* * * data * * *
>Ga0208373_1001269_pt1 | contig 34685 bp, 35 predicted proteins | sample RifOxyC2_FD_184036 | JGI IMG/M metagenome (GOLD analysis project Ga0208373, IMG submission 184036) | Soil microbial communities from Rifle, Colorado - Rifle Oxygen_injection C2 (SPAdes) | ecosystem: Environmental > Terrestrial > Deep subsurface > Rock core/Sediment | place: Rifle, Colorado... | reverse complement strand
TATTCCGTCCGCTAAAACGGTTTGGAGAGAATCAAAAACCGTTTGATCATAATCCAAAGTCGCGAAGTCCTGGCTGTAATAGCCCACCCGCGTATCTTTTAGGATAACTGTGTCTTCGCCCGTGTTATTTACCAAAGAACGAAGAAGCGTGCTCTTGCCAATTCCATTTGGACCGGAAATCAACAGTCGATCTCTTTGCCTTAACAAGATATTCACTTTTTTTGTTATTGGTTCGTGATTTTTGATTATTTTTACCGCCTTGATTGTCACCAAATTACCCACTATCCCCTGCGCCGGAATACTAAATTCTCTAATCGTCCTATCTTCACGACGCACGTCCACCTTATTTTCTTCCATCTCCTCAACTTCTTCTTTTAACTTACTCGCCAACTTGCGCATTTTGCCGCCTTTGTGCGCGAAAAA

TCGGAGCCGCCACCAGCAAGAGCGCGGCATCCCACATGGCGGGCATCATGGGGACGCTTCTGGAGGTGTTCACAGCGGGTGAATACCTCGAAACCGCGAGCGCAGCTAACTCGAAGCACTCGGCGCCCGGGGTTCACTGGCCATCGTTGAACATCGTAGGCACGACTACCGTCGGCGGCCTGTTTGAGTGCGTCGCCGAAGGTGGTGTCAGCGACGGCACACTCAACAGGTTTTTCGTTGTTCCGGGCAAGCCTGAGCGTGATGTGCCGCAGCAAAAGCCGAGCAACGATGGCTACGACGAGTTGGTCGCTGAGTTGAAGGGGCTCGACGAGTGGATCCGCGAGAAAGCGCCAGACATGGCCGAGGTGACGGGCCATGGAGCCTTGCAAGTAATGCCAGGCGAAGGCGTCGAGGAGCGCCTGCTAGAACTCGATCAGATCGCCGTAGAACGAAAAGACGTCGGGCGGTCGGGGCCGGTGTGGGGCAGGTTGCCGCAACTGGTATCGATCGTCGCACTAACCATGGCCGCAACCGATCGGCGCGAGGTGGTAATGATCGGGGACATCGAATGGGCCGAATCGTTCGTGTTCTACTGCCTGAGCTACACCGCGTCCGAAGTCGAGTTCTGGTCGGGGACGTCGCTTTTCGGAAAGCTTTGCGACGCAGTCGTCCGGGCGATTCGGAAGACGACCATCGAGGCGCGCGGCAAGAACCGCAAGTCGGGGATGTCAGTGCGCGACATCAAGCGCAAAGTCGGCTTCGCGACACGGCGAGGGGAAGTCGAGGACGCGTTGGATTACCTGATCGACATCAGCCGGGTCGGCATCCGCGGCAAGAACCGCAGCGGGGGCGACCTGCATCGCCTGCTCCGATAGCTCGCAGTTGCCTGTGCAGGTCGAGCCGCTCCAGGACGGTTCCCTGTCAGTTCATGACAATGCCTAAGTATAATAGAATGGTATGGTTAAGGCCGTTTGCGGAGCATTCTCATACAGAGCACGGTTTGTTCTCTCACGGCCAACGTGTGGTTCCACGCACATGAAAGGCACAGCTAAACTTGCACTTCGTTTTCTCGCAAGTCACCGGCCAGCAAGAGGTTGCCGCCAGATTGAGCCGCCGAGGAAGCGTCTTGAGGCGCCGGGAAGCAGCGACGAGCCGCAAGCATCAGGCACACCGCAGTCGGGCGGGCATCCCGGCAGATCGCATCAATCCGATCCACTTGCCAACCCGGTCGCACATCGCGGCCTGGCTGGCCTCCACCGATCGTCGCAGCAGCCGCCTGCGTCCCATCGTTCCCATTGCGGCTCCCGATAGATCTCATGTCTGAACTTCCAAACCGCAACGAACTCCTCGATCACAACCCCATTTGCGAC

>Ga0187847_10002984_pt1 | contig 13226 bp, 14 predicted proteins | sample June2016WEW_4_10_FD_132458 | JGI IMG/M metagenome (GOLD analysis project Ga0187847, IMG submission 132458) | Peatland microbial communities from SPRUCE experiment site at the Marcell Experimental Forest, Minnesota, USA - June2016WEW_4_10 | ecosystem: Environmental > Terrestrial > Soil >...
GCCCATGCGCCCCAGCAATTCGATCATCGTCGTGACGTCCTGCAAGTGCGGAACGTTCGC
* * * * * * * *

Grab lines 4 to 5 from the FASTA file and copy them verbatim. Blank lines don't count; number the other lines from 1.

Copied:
>Ga0187847_10002984_pt1 | contig 13226 bp, 14 predicted proteins | sample June2016WEW_4_10_FD_132458 | JGI IMG/M metagenome (GOLD analysis project Ga0187847, IMG submission 132458) | Peatland microbial communities from SPRUCE experiment site at the Marcell Experimental Forest, Minnesota, USA - June2016WEW_4_10 | ecosystem: Environmental > Terrestrial > Soil >...
GCCCATGCGCCCCAGCAATTCGATCATCGTCGTGACGTCCTGCAAGTGCGGAACGTTCGC